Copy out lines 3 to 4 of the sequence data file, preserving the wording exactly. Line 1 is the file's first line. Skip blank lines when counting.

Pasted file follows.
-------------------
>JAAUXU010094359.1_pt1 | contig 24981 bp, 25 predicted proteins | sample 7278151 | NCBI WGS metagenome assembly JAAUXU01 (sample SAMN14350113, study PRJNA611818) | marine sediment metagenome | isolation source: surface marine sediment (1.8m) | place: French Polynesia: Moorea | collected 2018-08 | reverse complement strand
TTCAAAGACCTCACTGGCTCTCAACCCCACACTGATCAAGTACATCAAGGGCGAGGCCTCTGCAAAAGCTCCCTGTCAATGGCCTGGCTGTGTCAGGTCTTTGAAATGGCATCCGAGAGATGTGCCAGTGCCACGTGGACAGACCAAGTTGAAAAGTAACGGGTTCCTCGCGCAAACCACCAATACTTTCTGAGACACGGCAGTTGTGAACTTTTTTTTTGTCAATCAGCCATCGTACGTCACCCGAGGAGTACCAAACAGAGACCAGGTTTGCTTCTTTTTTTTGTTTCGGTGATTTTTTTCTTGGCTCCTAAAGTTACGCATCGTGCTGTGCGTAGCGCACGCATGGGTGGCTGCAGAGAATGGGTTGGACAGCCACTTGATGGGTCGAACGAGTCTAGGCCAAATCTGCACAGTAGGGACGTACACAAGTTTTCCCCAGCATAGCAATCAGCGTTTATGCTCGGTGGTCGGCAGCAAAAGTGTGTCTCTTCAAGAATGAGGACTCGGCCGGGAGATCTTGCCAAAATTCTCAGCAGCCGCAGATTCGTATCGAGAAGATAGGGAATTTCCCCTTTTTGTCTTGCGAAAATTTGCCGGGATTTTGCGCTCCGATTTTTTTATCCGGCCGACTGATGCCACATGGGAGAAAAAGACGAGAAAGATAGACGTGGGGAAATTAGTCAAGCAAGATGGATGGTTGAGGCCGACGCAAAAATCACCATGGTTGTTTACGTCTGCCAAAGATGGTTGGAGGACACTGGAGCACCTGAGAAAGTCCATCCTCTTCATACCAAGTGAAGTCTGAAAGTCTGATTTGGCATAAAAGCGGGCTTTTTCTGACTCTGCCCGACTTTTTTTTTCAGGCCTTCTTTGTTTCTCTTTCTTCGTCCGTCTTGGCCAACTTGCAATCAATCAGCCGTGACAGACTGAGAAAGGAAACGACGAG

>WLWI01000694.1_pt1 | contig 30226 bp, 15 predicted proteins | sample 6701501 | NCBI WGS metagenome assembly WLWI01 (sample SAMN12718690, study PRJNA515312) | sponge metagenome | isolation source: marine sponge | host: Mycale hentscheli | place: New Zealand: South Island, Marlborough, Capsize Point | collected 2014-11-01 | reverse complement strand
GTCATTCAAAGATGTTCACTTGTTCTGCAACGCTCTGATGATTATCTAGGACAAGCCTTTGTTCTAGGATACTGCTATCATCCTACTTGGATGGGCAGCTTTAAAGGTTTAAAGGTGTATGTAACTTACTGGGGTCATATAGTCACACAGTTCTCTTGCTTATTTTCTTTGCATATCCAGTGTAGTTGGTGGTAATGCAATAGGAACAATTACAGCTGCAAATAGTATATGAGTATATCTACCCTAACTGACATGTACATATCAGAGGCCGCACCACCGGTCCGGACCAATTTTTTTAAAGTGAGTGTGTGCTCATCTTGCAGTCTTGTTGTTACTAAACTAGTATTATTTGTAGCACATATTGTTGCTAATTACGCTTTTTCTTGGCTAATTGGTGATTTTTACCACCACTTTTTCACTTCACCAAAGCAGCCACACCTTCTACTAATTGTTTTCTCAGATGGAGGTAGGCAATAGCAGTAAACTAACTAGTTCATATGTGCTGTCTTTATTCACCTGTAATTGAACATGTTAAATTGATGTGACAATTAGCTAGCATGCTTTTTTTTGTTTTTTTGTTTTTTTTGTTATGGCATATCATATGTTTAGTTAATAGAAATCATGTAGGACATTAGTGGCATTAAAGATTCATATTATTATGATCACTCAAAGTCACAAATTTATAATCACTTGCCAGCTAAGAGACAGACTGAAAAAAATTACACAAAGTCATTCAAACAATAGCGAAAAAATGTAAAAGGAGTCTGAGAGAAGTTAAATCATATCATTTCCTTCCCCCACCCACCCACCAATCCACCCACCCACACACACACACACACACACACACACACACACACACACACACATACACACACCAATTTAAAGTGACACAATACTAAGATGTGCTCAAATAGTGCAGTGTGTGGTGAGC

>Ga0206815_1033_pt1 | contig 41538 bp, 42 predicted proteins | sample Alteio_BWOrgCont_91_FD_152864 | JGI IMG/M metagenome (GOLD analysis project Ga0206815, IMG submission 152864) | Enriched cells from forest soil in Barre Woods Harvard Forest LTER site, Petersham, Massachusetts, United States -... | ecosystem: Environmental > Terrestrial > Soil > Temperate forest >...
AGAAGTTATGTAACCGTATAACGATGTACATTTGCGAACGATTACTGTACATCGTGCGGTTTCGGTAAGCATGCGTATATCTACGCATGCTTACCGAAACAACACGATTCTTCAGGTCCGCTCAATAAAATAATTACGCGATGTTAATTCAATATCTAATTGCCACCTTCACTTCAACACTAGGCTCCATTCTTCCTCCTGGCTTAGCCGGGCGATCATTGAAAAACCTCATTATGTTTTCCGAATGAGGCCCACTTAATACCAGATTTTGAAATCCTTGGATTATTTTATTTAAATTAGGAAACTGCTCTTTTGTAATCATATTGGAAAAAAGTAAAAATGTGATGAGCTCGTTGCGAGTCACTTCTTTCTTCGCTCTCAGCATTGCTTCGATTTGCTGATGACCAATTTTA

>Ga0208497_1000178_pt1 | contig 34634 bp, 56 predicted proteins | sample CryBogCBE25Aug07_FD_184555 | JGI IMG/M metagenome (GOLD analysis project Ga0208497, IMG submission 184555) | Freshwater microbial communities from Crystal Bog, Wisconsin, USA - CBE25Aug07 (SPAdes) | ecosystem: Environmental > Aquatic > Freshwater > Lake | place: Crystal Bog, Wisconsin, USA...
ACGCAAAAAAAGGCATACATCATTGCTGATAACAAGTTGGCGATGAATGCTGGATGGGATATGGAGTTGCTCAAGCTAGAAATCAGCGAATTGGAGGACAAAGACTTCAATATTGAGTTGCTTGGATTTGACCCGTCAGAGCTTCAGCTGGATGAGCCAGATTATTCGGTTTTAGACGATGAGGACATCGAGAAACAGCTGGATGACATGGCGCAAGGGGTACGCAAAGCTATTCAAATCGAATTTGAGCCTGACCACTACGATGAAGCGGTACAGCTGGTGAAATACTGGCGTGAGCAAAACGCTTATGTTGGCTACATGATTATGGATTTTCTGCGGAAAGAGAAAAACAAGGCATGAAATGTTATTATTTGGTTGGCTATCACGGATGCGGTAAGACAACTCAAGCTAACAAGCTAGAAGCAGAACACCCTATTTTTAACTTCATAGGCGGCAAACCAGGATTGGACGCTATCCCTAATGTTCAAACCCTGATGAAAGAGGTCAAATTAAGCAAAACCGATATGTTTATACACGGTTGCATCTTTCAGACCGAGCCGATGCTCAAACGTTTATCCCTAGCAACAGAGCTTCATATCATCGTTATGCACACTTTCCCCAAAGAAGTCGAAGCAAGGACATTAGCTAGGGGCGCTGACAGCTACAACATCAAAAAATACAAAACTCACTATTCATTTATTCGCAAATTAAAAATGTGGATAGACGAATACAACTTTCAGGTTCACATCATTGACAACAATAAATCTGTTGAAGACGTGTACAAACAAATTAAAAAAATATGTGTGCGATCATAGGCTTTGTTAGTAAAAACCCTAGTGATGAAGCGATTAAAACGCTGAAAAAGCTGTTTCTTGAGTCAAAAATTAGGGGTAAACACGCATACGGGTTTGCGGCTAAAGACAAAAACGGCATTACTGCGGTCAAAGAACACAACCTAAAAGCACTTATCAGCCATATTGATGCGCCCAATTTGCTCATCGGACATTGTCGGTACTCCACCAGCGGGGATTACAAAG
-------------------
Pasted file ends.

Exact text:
>WLWI01000694.1_pt1 | contig 30226 bp, 15 predicted proteins | sample 6701501 | NCBI WGS metagenome assembly WLWI01 (sample SAMN12718690, study PRJNA515312) | sponge metagenome | isolation source: marine sponge | host: Mycale hentscheli | place: New Zealand: South Island, Marlborough, Capsize Point | collected 2014-11-01 | reverse complement strand
GTCATTCAAAGATGTTCACTTGTTCTGCAACGCTCTGATGATTATCTAGGACAAGCCTTTGTTCTAGGATACTGCTATCATCCTACTTGGATGGGCAGCTTTAAAGGTTTAAAGGTGTATGTAACTTACTGGGGTCATATAGTCACACAGTTCTCTTGCTTATTTTCTTTGCATATCCAGTGTAGTTGGTGGTAATGCAATAGGAACAATTACAGCTGCAAATAGTATATGAGTATATCTACCCTAACTGACATGTACATATCAGAGGCCGCACCACCGGTCCGGACCAATTTTTTTAAAGTGAGTGTGTGCTCATCTTGCAGTCTTGTTGTTACTAAACTAGTATTATTTGTAGCACATATTGTTGCTAATTACGCTTTTTCTTGGCTAATTGGTGATTTTTACCACCACTTTTTCACTTCACCAAAGCAGCCACACCTTCTACTAATTGTTTTCTCAGATGGAGGTAGGCAATAGCAGTAAACTAACTAGTTCATATGTGCTGTCTTTATTCACCTGTAATTGAACATGTTAAATTGATGTGACAATTAGCTAGCATGCTTTTTTTTGTTTTTTTGTTTTTTTTGTTATGGCATATCATATGTTTAGTTAATAGAAATCATGTAGGACATTAGTGGCATTAAAGATTCATATTATTATGATCACTCAAAGTCACAAATTTATAATCACTTGCCAGCTAAGAGACAGACTGAAAAAAATTACACAAAGTCATTCAAACAATAGCGAAAAAATGTAAAAGGAGTCTGAGAGAAGTTAAATCATATCATTTCCTTCCCCCACCCACCCACCAATCCACCCACCCACACACACACACACACACACACACACACACACACACACACACATACACACACCAATTTAAAGTGACACAATACTAAGATGTGCTCAAATAGTGCAGTGTGTGGTGAGC